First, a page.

The popularity of text effects is not going downhills and even if you may think that all the possible and impossible effects have already been tried out, sliced around and milled over — be surprised, every week I get to see new Text Effect Tutorials for Photoshop and they always look great and always impress me over and over, so in the mood of winter we decided to put together another text effect tutorial, this one is extremely easy but has a very nice outcome, which I hope will prove useful.
Open Photoshop and create a new canvas (Ctrl + N) of any size that will suit your needs. We are working with a relatively small canvas because we don’t need a huge one for our purpose. Fill your layer with #252d2c color.
Go to Layer Styles options and add Gradient Overlay from white to black, with 15% opacity. Use the Reverse mode, so that the white spot will be in the middle and not the other way around.
This is what you got so far:
Select the typing tool and write your word. We used “ChunkFive” font, Regular 127pt with Sharp edges.
Go to layer styles while the typed word is selected and apply the following settling
So far, this is the result you should be seeing. Should you decide to work with any other font, please bear in mind that for our purpose we will need a very BOLD font, otherwise the frosty dots around letters and the image we will be applying afterward will hardly be seeing.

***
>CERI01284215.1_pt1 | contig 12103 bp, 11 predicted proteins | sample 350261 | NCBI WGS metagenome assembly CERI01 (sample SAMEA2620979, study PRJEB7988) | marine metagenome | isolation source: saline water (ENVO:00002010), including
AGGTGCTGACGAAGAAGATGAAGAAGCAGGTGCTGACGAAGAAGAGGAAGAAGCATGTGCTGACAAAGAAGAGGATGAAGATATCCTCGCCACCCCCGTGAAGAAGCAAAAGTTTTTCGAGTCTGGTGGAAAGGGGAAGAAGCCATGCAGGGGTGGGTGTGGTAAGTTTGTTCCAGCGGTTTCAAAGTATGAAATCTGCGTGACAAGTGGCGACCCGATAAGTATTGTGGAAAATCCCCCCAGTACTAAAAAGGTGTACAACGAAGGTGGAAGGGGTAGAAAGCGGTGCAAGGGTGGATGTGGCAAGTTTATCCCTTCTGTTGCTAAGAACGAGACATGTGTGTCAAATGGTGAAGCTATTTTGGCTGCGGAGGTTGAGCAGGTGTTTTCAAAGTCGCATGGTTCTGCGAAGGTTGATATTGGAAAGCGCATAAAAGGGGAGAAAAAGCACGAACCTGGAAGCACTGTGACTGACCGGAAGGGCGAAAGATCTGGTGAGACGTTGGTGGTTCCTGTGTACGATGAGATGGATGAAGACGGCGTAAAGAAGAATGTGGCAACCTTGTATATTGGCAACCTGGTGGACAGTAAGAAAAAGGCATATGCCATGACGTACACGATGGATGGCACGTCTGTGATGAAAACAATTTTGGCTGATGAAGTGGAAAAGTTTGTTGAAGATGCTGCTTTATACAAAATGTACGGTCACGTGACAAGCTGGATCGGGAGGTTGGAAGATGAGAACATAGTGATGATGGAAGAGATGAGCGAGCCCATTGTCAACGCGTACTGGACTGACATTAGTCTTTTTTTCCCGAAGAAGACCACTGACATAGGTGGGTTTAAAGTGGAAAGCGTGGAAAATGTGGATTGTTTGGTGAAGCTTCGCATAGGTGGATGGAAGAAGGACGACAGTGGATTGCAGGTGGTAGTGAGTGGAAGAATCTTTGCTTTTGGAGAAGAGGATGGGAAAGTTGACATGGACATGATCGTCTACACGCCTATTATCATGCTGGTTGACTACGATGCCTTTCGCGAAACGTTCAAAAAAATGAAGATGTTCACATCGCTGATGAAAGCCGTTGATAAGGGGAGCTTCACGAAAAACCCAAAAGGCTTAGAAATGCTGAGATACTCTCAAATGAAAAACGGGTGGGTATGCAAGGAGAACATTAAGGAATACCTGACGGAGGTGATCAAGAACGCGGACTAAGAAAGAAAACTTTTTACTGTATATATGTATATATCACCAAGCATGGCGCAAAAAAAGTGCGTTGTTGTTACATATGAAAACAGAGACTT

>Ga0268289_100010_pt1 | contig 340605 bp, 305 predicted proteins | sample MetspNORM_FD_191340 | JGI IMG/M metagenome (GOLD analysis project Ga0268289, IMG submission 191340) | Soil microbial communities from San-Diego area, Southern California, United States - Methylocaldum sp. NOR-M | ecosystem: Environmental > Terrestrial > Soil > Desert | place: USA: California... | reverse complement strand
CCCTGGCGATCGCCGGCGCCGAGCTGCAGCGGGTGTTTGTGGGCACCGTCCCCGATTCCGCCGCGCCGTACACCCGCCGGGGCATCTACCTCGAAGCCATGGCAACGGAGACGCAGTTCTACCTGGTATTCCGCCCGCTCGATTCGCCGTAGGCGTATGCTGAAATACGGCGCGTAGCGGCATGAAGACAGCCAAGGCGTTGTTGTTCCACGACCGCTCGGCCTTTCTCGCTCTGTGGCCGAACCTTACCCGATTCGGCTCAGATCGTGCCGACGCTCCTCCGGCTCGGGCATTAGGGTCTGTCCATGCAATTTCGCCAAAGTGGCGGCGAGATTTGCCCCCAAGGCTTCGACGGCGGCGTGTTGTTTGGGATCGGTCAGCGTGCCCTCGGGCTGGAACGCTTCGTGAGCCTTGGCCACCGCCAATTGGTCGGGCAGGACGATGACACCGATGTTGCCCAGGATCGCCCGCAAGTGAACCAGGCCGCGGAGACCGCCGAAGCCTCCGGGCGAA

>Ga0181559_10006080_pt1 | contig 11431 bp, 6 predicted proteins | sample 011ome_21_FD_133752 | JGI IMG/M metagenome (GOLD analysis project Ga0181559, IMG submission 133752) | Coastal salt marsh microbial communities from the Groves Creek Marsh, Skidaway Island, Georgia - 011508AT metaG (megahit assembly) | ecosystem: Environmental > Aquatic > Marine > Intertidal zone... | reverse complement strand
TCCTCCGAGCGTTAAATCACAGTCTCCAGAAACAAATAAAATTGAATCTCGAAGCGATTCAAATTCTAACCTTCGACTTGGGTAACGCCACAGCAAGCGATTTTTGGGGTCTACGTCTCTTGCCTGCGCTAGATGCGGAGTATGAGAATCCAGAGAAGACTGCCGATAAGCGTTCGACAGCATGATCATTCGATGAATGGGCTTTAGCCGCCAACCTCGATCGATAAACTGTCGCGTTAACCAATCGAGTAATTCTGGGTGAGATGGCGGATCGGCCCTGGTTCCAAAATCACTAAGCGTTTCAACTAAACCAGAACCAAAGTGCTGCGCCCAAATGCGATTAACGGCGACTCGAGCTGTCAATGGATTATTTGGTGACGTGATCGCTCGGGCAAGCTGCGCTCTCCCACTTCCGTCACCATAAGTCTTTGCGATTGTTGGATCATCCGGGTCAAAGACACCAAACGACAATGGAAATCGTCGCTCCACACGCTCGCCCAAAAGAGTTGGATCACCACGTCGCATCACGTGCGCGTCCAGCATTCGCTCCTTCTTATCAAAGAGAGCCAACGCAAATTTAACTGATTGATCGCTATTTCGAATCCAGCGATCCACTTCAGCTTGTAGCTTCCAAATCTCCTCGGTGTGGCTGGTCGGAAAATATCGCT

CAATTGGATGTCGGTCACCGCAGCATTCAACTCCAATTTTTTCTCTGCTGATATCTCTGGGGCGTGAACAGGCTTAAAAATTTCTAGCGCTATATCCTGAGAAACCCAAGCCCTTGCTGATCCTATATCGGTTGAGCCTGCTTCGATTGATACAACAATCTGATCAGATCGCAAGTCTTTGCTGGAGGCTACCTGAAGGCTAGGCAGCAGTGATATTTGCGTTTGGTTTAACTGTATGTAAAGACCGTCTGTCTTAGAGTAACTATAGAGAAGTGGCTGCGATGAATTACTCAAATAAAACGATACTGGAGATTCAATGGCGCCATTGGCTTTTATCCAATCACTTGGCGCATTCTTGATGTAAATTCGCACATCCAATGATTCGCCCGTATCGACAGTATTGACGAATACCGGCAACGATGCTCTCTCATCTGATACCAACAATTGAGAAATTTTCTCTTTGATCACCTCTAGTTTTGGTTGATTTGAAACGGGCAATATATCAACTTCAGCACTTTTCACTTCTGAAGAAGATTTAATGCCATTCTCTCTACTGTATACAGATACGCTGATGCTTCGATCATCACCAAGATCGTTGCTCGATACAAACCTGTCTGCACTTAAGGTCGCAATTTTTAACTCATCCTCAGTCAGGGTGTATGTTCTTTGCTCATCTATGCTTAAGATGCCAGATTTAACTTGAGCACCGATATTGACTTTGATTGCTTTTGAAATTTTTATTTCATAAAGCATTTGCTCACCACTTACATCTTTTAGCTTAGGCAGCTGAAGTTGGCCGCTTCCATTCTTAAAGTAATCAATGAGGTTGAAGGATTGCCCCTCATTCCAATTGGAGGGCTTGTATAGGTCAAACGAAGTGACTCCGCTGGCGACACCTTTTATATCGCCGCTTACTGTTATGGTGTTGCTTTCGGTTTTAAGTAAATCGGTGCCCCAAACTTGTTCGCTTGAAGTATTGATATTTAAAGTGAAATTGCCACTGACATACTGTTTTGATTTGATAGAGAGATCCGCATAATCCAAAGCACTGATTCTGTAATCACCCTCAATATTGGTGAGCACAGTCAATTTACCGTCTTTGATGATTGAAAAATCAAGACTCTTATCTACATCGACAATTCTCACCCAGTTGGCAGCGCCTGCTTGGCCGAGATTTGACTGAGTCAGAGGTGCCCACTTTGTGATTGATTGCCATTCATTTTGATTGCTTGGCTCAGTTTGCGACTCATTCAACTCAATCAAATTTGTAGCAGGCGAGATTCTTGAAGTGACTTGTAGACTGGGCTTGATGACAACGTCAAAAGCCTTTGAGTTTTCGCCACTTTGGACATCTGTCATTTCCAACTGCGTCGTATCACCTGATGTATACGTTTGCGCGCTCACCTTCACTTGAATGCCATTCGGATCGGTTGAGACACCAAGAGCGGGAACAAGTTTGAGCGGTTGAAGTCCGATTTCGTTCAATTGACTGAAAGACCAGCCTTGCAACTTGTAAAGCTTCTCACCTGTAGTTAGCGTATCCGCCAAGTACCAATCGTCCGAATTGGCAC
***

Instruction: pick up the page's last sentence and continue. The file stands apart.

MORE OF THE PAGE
Now we are going to take this beautiful image offered by flickr.com/photos/zitona
…and we are going lay this image over the text. Once you have pasted it onto your canvas, Set the Blending Mode to “Overlay”
Duplicate the layer with the leaves and set the blending mode of the TOP image, to Normal. Select the Eraser Tool, and using a soft brush about 65 pixels size, remove the entire layer, except for the bit with the leaves. So for the demonstration we blacked out approximately the past that should stay.
And here is what you see, the rest of the later sits “behind” the text and nicely blurred in the background while the leaves are popping out on top of the text.